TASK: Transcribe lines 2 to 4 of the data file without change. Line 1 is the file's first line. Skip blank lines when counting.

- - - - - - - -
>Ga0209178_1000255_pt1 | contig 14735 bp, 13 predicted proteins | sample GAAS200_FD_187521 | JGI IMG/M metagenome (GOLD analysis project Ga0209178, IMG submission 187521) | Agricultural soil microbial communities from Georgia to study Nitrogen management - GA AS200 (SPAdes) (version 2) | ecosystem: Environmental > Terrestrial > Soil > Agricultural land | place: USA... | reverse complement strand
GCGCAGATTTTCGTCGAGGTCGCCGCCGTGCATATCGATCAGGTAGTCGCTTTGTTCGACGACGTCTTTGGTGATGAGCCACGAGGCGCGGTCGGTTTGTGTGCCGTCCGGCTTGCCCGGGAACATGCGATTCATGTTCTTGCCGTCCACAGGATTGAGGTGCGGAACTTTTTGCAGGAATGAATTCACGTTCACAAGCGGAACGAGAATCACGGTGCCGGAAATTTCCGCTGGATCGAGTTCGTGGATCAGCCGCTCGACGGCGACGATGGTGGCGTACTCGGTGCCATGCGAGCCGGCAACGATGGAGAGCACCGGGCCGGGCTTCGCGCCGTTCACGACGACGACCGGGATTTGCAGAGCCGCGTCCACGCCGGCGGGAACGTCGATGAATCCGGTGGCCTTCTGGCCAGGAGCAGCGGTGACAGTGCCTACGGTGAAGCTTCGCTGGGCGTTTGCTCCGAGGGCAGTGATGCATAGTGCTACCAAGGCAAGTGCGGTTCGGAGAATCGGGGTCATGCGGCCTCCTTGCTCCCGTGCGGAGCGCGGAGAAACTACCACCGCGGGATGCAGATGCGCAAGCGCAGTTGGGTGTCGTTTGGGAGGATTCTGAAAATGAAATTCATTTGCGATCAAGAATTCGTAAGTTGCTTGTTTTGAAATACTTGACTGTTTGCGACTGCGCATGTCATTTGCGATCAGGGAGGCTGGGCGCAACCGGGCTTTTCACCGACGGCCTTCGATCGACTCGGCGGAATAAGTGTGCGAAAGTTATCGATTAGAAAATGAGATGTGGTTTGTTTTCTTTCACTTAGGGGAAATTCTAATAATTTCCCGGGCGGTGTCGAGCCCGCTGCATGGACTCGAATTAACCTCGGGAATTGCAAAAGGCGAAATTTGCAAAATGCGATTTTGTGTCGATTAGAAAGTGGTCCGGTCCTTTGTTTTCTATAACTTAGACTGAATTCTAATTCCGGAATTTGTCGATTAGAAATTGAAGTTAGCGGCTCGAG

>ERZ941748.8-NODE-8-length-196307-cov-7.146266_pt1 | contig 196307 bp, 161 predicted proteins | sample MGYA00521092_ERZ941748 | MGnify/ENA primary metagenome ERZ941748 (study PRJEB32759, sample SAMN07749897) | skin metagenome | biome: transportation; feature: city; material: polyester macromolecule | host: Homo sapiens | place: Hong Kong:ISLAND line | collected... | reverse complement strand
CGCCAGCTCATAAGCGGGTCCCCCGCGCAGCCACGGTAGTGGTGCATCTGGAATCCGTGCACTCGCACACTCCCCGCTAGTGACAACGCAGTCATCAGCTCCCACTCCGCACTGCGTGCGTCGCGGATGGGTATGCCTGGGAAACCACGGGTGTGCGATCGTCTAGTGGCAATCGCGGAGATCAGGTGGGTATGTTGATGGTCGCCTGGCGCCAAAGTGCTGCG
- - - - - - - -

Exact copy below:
GCGCAGATTTTCGTCGAGGTCGCCGCCGTGCATATCGATCAGGTAGTCGCTTTGTTCGACGACGTCTTTGGTGATGAGCCACGAGGCGCGGTCGGTTTGTGTGCCGTCCGGCTTGCCCGGGAACATGCGATTCATGTTCTTGCCGTCCACAGGATTGAGGTGCGGAACTTTTTGCAGGAATGAATTCACGTTCACAAGCGGAACGAGAATCACGGTGCCGGAAATTTCCGCTGGATCGAGTTCGTGGATCAGCCGCTCGACGGCGACGATGGTGGCGTACTCGGTGCCATGCGAGCCGGCAACGATGGAGAGCACCGGGCCGGGCTTCGCGCCGTTCACGACGACGACCGGGATTTGCAGAGCCGCGTCCACGCCGGCGGGAACGTCGATGAATCCGGTGGCCTTCTGGCCAGGAGCAGCGGTGACAGTGCCTACGGTGAAGCTTCGCTGGGCGTTTGCTCCGAGGGCAGTGATGCATAGTGCTACCAAGGCAAGTGCGGTTCGGAGAATCGGGGTCATGCGGCCTCCTTGCTCCCGTGCGGAGCGCGGAGAAACTACCACCGCGGGATGCAGATGCGCAAGCGCAGTTGGGTGTCGTTTGGGAGGATTCTGAAAATGAAATTCATTTGCGATCAAGAATTCGTAAGTTGCTTGTTTTGAAATACTTGACTGTTTGCGACTGCGCATGTCATTTGCGATCAGGGAGGCTGGGCGCAACCGGGCTTTTCACCGACGGCCTTCGATCGACTCGGCGGAATAAGTGTGCGAAAGTTATCGATTAGAAAATGAGATGTGGTTTGTTTTCTTTCACTTAGGGGAAATTCTAATAATTTCCCGGGCGGTGTCGAGCCCGCTGCATGGACTCGAATTAACCTCGGGAATTGCAAAAGGCGAAATTTGCAAAATGCGATTTTGTGTCGATTAGAAAGTGGTCCGGTCCTTTGTTTTCTATAACTTAGACTGAATTCTAATTCCGGAATTTGTCGATTAGAAATTGAAGTTAGCGGCTCGAG

>ERZ941748.8-NODE-8-length-196307-cov-7.146266_pt1 | contig 196307 bp, 161 predicted proteins | sample MGYA00521092_ERZ941748 | MGnify/ENA primary metagenome ERZ941748 (study PRJEB32759, sample SAMN07749897) | skin metagenome | biome: transportation; feature: city; material: polyester macromolecule | host: Homo sapiens | place: Hong Kong:ISLAND line | collected... | reverse complement strand
CGCCAGCTCATAAGCGGGTCCCCCGCGCAGCCACGGTAGTGGTGCATCTGGAATCCGTGCACTCGCACACTCCCCGCTAGTGACAACGCAGTCATCAGCTCCCACTCCGCACTGCGTGCGTCGCGGATGGGTATGCCTGGGAAACCACGGGTGTGCGATCGTCTAGTGGCAATCGCGGAGATCAGGTGGGTATGTTGATGGTCGCCTGGCGCCAAAGTGCTGCG